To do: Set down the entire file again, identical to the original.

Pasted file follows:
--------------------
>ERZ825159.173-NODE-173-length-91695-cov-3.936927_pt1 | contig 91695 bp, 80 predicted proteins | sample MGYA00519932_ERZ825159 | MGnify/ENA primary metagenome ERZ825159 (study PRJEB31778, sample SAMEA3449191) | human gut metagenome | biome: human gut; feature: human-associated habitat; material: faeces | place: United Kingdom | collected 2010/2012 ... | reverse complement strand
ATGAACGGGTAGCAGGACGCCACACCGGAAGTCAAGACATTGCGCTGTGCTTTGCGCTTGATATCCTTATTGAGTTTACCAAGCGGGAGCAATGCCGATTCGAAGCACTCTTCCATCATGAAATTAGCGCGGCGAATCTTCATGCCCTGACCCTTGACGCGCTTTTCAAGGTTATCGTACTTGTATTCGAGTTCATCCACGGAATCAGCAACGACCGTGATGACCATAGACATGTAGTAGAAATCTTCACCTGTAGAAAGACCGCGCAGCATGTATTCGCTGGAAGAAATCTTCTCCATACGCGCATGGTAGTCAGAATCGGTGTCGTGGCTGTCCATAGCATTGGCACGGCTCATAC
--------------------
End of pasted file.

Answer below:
>ERZ825159.173-NODE-173-length-91695-cov-3.936927_pt1 | contig 91695 bp, 80 predicted proteins | sample MGYA00519932_ERZ825159 | MGnify/ENA primary metagenome ERZ825159 (study PRJEB31778, sample SAMEA3449191) | human gut metagenome | biome: human gut; feature: human-associated habitat; material: faeces | place: United Kingdom | collected 2010/2012 ... | reverse complement strand
ATGAACGGGTAGCAGGACGCCACACCGGAAGTCAAGACATTGCGCTGTGCTTTGCGCTTGATATCCTTATTGAGTTTACCAAGCGGGAGCAATGCCGATTCGAAGCACTCTTCCATCATGAAATTAGCGCGGCGAATCTTCATGCCCTGACCCTTGACGCGCTTTTCAAGGTTATCGTACTTGTATTCGAGTTCATCCACGGAATCAGCAACGACCGTGATGACCATAGACATGTAGTAGAAATCTTCACCTGTAGAAAGACCGCGCAGCATGTATTCGCTGGAAGAAATCTTCTCCATACGCGCATGGTAGTCAGAATCGGTGTCGTGGCTGTCCATAGCATTGGCACGGCTCATAC